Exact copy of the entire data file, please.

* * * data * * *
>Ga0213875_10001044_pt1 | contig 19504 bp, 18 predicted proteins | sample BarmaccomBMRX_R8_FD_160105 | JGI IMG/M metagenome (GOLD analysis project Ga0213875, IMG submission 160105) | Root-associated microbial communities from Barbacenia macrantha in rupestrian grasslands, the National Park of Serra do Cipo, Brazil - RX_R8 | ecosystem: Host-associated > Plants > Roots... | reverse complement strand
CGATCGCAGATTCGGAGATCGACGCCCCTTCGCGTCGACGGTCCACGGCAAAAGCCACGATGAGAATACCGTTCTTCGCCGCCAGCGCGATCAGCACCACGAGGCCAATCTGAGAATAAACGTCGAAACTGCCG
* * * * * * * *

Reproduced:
>Ga0213875_10001044_pt1 | contig 19504 bp, 18 predicted proteins | sample BarmaccomBMRX_R8_FD_160105 | JGI IMG/M metagenome (GOLD analysis project Ga0213875, IMG submission 160105) | Root-associated microbial communities from Barbacenia macrantha in rupestrian grasslands, the National Park of Serra do Cipo, Brazil - RX_R8 | ecosystem: Host-associated > Plants > Roots... | reverse complement strand
CGATCGCAGATTCGGAGATCGACGCCCCTTCGCGTCGACGGTCCACGGCAAAAGCCACGATGAGAATACCGTTCTTCGCCGCCAGCGCGATCAGCACCACGAGGCCAATCTGAGAATAAACGTCGAAACTGCCG